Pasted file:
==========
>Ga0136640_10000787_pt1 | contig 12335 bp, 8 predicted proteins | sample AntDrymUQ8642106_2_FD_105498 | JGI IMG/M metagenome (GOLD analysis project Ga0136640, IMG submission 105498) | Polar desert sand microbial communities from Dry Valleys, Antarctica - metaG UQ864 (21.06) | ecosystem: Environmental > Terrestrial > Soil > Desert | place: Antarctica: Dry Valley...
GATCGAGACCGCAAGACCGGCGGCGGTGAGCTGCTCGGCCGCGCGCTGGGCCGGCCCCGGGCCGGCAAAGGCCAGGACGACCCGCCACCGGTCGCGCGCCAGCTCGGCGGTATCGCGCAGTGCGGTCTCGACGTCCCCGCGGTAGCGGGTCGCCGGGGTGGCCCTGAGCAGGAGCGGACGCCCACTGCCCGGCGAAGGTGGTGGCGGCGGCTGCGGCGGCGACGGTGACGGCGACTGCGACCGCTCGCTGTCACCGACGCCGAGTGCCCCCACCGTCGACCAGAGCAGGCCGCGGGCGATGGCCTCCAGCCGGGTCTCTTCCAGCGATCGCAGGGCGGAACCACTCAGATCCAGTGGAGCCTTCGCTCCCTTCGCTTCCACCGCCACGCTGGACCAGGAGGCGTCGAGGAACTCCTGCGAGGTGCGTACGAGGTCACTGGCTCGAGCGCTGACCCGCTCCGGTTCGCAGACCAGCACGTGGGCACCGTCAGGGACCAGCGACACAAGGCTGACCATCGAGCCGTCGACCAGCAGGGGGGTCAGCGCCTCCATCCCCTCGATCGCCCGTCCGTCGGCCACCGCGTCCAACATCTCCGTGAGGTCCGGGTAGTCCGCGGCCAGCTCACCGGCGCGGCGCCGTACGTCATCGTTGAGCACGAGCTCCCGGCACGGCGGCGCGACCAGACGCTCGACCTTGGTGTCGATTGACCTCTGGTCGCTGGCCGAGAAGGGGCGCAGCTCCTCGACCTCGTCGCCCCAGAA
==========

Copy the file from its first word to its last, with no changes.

>Ga0136640_10000787_pt1 | contig 12335 bp, 8 predicted proteins | sample AntDrymUQ8642106_2_FD_105498 | JGI IMG/M metagenome (GOLD analysis project Ga0136640, IMG submission 105498) | Polar desert sand microbial communities from Dry Valleys, Antarctica - metaG UQ864 (21.06) | ecosystem: Environmental > Terrestrial > Soil > Desert | place: Antarctica: Dry Valley...
GATCGAGACCGCAAGACCGGCGGCGGTGAGCTGCTCGGCCGCGCGCTGGGCCGGCCCCGGGCCGGCAAAGGCCAGGACGACCCGCCACCGGTCGCGCGCCAGCTCGGCGGTATCGCGCAGTGCGGTCTCGACGTCCCCGCGGTAGCGGGTCGCCGGGGTGGCCCTGAGCAGGAGCGGACGCCCACTGCCCGGCGAAGGTGGTGGCGGCGGCTGCGGCGGCGACGGTGACGGCGACTGCGACCGCTCGCTGTCACCGACGCCGAGTGCCCCCACCGTCGACCAGAGCAGGCCGCGGGCGATGGCCTCCAGCCGGGTCTCTTCCAGCGATCGCAGGGCGGAACCACTCAGATCCAGTGGAGCCTTCGCTCCCTTCGCTTCCACCGCCACGCTGGACCAGGAGGCGTCGAGGAACTCCTGCGAGGTGCGTACGAGGTCACTGGCTCGAGCGCTGACCCGCTCCGGTTCGCAGACCAGCACGTGGGCACCGTCAGGGACCAGCGACACAAGGCTGACCATCGAGCCGTCGACCAGCAGGGGGGTCAGCGCCTCCATCCCCTCGATCGCCCGTCCGTCGGCCACCGCGTCCAACATCTCCGTGAGGTCCGGGTAGTCCGCGGCCAGCTCACCGGCGCGGCGCCGTACGTCATCGTTGAGCACGAGCTCCCGGCACGGCGGCGCGACCAGACGCTCGACCTTGGTGTCGATTGACCTCTGGTCGCTGGCCGAGAAGGGGCGCAGCTCCTCGACCTCGTCGCCCCAGAA